Ever since, nurse organizations like National Nurses United have fought to get other states to adopt similar laws. But all their efforts to persuade the politicians in state and federal legislatures ran aground in protracted procedures, as hospitals and other healthcare employers launched their rival lobbying drives. So the nurse union in Massachusetts, the MNA (Massachusetts Nurses Association), decided to take the question straight to voters. Ballot initiatives have seen voters pass minimum wage increases in states across the country even when politicians disagreed, so it seemed like a promising idea. Besides, ratios would not be entirely new to Massachusetts: the MNA and the Massachusetts Health & Hospital Association already agreed in 2014 on mandated staffing ratios in ICUs.
The ballot question they presented would have set strict limits on how many patients any one nurse could be asked to cover. The limits would have varied depending on the hospital setting and how seriously ill the patients are: from one nurse per patient in intensive care to a maximum of four patients for medical and surgical nurses and no more than five patients at a time for psychiatric nurses. Hospitals could have been fined up to $25,000 per day for each violation.
Hues of red, white and blue
But straight from the start, not everyone agreed. The American Nurses Association, an influential professional organization with a less grassroots member base, joined employer organizations like the Massachusetts Health and Hospital Association (MHA) and the Home Care Alliance of Massachusetts in opposition. So did the the Organization of Nurse Leaders, which represents nurse executives. Soon, confusion reigned supreme.
“The nurses union branded its ballot effort as the Committee to Ensure Safe Patient Care,” the Boston Globe reported. “Hospitals followed by calling their group the Coalition to Protect Patient Safety.” Both aired TV spots with nurses in scrubs to argue their case. “Both groups are promoting their messages via similar-looking websites, social media accounts, and lawn signs in hues of red, white, and blue.” The union had already created a Twitter account in 2013 called @PatientSafetyMA. When its opponents made one in 2017, they named it @MAPatientSafety.
Drowned out: funding counts
With the opposing messages and their sponsors muddled, the volume of advertising mattered. And opponents had access to a lot more funding. “What we know as political scientists is that it’s the groups that spend the most money that usually win,” Tufts University professor Jeff Berry told WBUR, and “in this case it [was] the hospital association of Massachusetts”.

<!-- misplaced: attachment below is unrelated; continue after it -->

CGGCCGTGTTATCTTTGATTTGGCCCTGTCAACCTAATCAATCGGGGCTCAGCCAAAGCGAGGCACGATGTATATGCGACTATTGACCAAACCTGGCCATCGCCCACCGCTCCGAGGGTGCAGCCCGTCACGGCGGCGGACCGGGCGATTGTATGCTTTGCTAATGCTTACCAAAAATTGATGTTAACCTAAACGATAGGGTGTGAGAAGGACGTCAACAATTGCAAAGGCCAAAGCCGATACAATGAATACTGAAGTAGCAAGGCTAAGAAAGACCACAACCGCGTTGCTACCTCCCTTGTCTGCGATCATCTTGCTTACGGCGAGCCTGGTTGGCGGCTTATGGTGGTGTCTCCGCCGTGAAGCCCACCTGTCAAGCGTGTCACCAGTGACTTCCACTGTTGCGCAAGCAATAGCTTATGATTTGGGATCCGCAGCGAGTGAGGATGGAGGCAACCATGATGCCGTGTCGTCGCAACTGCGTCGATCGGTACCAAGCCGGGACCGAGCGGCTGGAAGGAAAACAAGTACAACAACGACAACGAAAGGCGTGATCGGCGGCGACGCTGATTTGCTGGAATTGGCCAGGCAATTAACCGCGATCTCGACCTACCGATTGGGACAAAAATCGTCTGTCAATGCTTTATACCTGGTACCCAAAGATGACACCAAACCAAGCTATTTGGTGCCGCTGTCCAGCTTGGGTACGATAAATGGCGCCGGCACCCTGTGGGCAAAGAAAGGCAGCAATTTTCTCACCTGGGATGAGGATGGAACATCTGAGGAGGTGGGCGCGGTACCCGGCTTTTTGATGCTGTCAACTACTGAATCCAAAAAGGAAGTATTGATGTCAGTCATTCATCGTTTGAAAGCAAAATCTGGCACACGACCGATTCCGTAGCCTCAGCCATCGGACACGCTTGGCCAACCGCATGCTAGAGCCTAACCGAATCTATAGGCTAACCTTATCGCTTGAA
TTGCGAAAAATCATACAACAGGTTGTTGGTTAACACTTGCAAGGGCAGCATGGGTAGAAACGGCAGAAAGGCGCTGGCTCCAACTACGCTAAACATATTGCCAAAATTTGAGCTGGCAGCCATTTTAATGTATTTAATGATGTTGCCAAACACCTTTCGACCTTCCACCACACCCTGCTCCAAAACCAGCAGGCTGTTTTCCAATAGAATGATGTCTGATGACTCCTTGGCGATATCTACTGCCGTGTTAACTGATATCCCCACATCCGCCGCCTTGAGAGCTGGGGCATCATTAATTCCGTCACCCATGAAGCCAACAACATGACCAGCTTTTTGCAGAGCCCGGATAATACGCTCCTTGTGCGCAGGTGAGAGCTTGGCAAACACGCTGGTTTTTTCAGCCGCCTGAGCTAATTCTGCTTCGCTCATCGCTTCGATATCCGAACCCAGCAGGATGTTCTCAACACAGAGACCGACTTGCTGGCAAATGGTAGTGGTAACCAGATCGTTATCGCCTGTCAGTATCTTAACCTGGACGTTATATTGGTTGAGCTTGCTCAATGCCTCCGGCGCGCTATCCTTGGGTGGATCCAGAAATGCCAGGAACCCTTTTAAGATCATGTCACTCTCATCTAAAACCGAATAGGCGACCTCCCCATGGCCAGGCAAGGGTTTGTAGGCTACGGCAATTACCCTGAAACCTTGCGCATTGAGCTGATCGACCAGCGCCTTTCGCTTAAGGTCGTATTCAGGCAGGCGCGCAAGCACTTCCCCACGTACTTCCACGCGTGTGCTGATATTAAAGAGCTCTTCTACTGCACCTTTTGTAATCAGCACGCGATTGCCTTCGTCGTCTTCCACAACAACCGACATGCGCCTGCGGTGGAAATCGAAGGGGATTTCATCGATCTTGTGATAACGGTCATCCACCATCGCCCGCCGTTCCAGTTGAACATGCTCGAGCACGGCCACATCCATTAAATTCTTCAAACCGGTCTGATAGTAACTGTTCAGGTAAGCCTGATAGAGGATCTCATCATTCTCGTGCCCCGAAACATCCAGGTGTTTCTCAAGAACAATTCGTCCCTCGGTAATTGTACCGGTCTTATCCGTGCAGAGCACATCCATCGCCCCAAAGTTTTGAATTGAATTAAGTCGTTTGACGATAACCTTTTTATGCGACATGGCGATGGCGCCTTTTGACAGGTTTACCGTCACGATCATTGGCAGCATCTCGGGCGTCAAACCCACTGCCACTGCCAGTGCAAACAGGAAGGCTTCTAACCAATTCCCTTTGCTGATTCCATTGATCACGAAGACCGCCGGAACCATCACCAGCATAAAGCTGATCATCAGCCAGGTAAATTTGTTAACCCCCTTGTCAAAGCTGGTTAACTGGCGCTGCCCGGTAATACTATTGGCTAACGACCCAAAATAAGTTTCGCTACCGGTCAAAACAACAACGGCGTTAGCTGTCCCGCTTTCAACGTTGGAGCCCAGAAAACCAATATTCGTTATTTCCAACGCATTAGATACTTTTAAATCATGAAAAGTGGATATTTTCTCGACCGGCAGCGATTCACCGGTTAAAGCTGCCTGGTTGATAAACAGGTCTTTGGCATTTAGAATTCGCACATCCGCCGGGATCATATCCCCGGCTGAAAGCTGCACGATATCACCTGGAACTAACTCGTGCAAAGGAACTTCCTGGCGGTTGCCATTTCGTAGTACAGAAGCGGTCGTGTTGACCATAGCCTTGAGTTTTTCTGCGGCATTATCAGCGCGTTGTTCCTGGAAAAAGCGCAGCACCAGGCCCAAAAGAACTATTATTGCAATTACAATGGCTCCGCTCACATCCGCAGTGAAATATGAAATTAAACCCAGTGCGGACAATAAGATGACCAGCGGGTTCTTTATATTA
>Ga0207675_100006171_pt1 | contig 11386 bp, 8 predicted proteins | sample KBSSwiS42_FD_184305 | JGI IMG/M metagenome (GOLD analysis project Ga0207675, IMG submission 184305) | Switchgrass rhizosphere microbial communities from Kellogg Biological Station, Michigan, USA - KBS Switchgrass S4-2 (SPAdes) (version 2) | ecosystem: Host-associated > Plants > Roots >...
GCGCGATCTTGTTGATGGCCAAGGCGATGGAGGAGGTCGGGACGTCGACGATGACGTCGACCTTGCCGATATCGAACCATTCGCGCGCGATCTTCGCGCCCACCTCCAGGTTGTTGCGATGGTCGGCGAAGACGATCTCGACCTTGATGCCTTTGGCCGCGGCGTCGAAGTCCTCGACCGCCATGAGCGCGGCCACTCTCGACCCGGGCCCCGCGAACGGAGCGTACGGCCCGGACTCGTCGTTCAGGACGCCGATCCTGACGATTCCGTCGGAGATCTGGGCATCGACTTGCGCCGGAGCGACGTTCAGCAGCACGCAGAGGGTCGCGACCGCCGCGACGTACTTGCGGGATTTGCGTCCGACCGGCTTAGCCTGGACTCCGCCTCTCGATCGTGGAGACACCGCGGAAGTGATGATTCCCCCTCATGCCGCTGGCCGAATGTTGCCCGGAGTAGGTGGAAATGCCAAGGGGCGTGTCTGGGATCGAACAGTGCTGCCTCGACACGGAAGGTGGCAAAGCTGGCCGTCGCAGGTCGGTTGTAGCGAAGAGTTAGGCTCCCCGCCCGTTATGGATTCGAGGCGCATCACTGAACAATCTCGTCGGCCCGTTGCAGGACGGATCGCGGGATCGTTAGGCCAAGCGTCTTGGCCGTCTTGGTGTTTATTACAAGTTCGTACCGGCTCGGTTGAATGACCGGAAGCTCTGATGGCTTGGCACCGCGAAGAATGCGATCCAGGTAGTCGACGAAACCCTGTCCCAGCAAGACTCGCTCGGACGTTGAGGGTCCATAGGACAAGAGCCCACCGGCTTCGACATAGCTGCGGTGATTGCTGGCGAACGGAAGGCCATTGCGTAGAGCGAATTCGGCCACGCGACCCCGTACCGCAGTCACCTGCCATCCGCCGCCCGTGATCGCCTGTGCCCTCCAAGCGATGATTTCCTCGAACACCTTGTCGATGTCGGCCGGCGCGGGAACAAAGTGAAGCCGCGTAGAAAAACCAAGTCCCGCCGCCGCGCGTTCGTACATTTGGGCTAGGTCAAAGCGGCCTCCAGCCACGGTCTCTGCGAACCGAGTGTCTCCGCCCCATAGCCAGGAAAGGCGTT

The “Yes on 1” organizers spent $11.8 million. The “No on 1” campaign spent $26.4 million, and with nurses doing the talking in its commercials, the Boston Globe noted, “casual viewers might not realize that the Massachusetts Health & Hospital Association is paying for the ads (unless they pause the video and scan the fine print)”. Advertising professor Tobe Berkovitz agreed that opponents made a savvy choice to use nurses as the face of their argument: “What the ‘No’ people have done is started framing the question as one where the nurses are the experts, and the nurses say no.”
It worked. An early Globe poll showed Yes leading by almost 20 points, and an initial MNA survey showed overwhelming support for patient limits among nurses. But public opinion shifted sharply during the campaign, and closer to election day a MassInc poll revealed that even nurses were evenly divided.
Acrimony among colleagues, fears of retaliation
The impact of the campaign was as invasive for nurses as it was confusing for others. Arguments among colleagues became increasingly bitter. The MassInc poll showed how they broke apart depending on their own working conditions: “Nurses who say they’re going to vote no are more likely to be very satisfied with their job [and] they’re less likely to say they feel overloaded or have too many patients”. Half the polled nurses agreed that mandatory ratios would improve patient safety, but almost one-in-three believed it would change little or create mixed results, and most of those turned against the proposal.
Supporters of the ballot initiative grew increasingly fearful of retribution from their employers and insisted on being quoted anonymously in news reports. “Nurses for and against the ballot question called WBUR to report feeling bullied by the opposition,” the radio station reported, “although we received more complaints about hospital managers harassing nurses”. Angry Yes activists tweeted photos of hospitals scaring patients with No posters. A hospital which sent out election mailers to patients in envelopes marked “TIME SENSITIVE” raised questions whether it used confidential medical records for political reasons, unduly scaring people who thought they were getting bills or medical information.